cult; cultus

(Latin: colere, to devote care to a person or thing; hence, to venerate, worship)

(1) Liturgy is the actual arrangement and execution of the public Divine worship as authorized by the Church. The Sacred Congregation of Rites, established by Sixtus V, 1587, as the authoritative organ of the Holy See, is the supreme arbiter.

(2) Part III of the New Code of Canon Law is entitled, "On Divine Cultus." After giving the law governing worship in general (canon 1255) and public worship (canon 1256-1264), the Code gives special laws for the custody and cult of the Blessed Sacrament (canon 1265-1275); for the cult of the saints, sacred images, and relics (canon 1276-1289); for sacred processions (canon 1290-1295), and for sacred furniture (canon 1296-1306).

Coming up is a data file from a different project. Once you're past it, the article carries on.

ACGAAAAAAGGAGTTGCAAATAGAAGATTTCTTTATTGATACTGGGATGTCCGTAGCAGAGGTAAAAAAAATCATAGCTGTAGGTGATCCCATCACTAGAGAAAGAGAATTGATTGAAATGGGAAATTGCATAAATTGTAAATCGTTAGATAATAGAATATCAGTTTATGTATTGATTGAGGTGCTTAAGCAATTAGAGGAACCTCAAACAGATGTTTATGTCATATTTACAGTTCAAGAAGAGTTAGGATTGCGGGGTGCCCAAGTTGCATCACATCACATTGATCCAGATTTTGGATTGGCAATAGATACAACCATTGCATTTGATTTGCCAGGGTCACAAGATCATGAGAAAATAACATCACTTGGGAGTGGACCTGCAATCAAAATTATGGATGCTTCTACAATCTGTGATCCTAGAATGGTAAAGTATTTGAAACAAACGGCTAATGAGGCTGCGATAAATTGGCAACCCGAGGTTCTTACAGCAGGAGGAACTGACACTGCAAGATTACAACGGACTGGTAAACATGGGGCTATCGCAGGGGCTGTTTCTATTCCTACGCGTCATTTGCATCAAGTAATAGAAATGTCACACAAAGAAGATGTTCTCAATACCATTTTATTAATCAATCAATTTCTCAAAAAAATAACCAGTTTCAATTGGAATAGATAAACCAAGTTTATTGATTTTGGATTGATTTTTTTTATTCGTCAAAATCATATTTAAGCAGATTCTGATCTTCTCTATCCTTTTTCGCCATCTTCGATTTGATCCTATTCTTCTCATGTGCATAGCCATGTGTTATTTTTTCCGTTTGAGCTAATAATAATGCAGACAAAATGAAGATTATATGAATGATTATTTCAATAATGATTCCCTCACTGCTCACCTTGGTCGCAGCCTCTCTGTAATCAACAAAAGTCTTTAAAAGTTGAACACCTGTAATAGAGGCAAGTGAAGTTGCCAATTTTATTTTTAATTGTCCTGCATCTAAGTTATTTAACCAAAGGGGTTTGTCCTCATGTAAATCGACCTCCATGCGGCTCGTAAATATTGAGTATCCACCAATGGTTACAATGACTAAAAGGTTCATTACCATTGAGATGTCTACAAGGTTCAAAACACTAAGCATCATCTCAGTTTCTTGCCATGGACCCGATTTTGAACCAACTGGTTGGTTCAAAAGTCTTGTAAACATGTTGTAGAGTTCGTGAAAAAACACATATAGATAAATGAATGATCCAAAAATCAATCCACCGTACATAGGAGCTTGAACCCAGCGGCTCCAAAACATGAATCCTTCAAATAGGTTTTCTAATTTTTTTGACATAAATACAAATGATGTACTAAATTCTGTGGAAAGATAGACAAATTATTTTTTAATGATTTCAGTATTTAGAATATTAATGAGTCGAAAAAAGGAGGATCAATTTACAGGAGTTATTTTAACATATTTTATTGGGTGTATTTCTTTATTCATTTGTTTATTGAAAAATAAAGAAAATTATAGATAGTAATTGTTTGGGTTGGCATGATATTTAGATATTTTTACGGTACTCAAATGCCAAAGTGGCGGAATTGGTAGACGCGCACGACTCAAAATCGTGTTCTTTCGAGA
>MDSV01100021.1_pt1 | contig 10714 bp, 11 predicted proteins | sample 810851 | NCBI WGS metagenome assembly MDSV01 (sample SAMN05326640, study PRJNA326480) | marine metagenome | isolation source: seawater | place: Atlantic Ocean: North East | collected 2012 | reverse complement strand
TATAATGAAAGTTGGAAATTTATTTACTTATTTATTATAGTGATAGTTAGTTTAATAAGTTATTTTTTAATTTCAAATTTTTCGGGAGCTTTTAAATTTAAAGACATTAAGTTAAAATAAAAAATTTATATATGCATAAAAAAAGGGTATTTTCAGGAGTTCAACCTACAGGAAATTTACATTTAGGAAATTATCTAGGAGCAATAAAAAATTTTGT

(3) In Hagiology, we must distinguish between public and private cult of the saints. Privately, cult (dulia) can be paid to any deceased of whose holiness we are certain. "Public cult may be shown only to those Servants of God who by the authority of the Church are numbered among the Saints and Beatified" (canon 1277), by the regular processes of canonization and beatification. Canonized saints may receive public cult everywhere and by any act of dulia; the beatified, however, only such acts and in such places as the Holy See permits (canon 1277, § 2). Saints may be chosen with papal confirmation, as patrons of nations, dioceses, provinces, confraternities, and other places and associations.

New Catholic Dictionary

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